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Sandler Training in Calgary | Calgary, AB

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“Thanks for inviting me in today, Prospect. On the phone we set aside 30 minutes for our visit today. Do you still have 30 minutes?”

“Yes, Salesperson. I’ve only got 30 minutes. Look, we’re currently using Your Competitor. Do you have a price sheet I could see that I could refer to if I ever wanted to buy from you?”


This is what David Sandler called a “wimp junction” moment. We can wimp out, hand over our information (in this case our price sheet) and walk out with a warm shot of Hopium in our bellies believing that “they really like me so they’ll buy.”

On the other hand, we can assert our right to be treated as an equal in this conversation, own our process and quickly discover if we are speaking to a real, qualified prospect or a tire kicker.

Sounds easy, but we first have to have two mindsets about this conversation. First is “we have the right to be treated as an equal human being.” Second is “no one invites a salesperson in without a reason.” Without those two mindsets locked in we will fall to our number one competitor in sales… ourselves because we won’t believe we can say/do what we need to, to take control of this conversation without breaking rapport.

With those two mindsets locked in we might say to our prospect, “thanks for asking for our price sheet, Prospect. Everyone I meet with asks me for one, but I often discover there are a few reasons other that price that I get invited in like you invited me in today. If we take price off the table what other reasons did you invite me in today? My notes from our phone call are you wanted to discuss….”

Said gently and respectfully we shelve our prospect’s request for information by making it sound normal and turn the conversation back to them to discover if they trust us enough to share their real reasons for inviting us in. As professional salespeople we get paid on the information with gather.

Our prospect has two responses to our question:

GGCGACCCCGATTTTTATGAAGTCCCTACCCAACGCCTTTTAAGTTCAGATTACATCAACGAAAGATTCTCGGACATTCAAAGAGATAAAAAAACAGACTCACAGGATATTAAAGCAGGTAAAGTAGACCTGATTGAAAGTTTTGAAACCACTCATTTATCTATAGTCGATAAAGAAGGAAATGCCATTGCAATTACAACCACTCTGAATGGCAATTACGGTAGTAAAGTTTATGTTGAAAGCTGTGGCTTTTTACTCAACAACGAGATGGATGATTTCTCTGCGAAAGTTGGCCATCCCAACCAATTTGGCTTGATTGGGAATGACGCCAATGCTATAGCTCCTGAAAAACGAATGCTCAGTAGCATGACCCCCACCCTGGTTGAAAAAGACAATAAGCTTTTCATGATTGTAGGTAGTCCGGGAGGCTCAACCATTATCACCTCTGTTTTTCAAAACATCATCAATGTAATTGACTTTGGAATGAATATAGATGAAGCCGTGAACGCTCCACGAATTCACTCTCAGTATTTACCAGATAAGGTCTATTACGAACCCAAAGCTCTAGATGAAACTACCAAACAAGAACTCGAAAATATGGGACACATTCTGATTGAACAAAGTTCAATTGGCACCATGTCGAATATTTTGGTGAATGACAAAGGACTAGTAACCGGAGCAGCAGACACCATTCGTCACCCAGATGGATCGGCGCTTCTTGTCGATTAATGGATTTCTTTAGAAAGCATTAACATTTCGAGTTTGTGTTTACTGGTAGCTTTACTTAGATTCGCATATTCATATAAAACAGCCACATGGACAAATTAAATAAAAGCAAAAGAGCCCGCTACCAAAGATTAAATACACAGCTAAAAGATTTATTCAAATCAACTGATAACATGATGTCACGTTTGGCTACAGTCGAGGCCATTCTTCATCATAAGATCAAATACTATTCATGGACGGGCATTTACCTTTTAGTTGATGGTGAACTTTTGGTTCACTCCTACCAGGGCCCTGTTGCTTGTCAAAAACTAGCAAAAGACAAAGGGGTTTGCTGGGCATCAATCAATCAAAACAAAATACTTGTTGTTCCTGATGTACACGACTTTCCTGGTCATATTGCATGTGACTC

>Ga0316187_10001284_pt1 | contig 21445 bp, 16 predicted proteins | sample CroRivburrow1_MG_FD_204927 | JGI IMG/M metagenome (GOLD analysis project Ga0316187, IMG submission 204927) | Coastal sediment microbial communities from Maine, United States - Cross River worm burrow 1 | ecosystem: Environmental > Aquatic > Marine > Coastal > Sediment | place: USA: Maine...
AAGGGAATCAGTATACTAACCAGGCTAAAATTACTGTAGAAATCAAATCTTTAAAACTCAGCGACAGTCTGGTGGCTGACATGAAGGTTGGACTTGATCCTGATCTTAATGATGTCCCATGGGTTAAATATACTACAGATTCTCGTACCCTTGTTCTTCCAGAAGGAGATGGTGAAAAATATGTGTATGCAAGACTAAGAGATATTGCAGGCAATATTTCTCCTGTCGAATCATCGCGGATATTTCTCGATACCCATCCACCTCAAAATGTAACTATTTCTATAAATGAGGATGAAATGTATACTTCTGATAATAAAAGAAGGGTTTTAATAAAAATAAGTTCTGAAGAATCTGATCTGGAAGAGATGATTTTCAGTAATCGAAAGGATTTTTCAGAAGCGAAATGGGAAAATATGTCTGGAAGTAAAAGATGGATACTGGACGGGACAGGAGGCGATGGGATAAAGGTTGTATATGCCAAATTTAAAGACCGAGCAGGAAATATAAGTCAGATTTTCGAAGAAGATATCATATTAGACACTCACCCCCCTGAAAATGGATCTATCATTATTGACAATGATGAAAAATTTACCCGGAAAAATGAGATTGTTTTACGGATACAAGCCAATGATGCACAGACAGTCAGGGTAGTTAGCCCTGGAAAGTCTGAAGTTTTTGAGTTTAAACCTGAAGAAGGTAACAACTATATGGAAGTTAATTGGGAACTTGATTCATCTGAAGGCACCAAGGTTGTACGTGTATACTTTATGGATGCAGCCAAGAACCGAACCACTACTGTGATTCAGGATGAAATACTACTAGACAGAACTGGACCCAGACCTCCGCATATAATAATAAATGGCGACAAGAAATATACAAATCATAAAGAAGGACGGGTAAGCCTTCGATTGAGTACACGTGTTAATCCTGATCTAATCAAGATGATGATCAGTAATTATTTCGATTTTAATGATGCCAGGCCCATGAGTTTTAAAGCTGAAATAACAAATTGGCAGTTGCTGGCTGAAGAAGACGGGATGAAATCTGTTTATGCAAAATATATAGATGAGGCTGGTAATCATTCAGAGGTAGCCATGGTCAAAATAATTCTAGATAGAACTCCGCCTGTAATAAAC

1. “nothing. I want to make sure I’m getting the best price.” – fair enough. Our prospect either doesn’t trust us or they are a price buyer. With this response we might gently push them away to attempt to pull them closer by saying, “thanks for sharing, Prospect. We typically aren’t the cheapest. If you’d like me to compare I’d need some current invoices, but if all you’re seeking is a lower price maybe it’s best if I gave you the rest of our meeting time back to you.”
  2. “well I’m looking for more/better/different….” – now we might have a real prospect, but we’re working on a 30-minute window and one of the items our prospect wants to discuss would take the remaining time. In this case we might say, “thank you, Prospect. That’s a lot. Given that we only have X minutes remaining in the 30 we set aside let’s fast forward. If we’re at the end of this meeting and you want to continue talking which of those items have we addressed? (Prospect shares) Great, I have a couple of boxes to check to before we wrap up. May I share? (Prospect agrees and we share). So if address your item and check my boxes our next step would usually be scheduling a longer conversation to address the rest of your items and confirm if we wanted to move forward. Are you comfortable with that?

If we are emotionally unattached from the outcome (a closed sale) we can comfortable go down either path and leave with a disqualified prospect who respects our professionalism or a qualified opportunity with a clear next step. In either case we didn’t wimp out.

Until next time… go sell something

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